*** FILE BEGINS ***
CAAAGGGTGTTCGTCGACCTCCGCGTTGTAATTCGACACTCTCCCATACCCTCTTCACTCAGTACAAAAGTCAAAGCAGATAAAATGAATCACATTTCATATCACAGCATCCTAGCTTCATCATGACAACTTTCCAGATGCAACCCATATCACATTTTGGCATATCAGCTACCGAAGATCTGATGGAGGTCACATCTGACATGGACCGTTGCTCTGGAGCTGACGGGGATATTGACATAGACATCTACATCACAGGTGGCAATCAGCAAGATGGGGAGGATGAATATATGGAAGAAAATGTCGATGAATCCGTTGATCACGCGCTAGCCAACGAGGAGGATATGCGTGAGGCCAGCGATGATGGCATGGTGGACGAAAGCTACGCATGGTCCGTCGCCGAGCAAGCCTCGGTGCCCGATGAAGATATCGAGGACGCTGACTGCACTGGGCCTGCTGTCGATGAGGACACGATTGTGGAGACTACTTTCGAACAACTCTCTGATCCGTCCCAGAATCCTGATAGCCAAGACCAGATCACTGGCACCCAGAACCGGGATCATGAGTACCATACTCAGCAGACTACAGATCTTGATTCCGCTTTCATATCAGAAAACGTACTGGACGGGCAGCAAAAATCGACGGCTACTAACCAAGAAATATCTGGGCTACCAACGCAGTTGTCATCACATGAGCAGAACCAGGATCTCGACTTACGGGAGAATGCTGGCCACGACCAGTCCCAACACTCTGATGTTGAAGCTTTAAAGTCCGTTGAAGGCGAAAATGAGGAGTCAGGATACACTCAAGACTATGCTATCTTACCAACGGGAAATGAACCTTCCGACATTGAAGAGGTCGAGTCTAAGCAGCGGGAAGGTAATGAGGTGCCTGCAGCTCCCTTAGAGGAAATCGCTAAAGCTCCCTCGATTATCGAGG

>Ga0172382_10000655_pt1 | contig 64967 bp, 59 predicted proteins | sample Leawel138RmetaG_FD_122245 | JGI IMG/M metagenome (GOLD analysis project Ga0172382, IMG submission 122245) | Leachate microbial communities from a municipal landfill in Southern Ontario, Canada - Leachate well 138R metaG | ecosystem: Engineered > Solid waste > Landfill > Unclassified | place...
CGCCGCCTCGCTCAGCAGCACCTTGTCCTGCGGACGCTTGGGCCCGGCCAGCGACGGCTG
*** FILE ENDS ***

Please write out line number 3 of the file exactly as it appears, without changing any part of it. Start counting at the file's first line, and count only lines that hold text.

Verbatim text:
CGCCGCCTCGCTCAGCAGCACCTTGTCCTGCGGACGCTTGGGCCCGGCCAGCGACGGCTG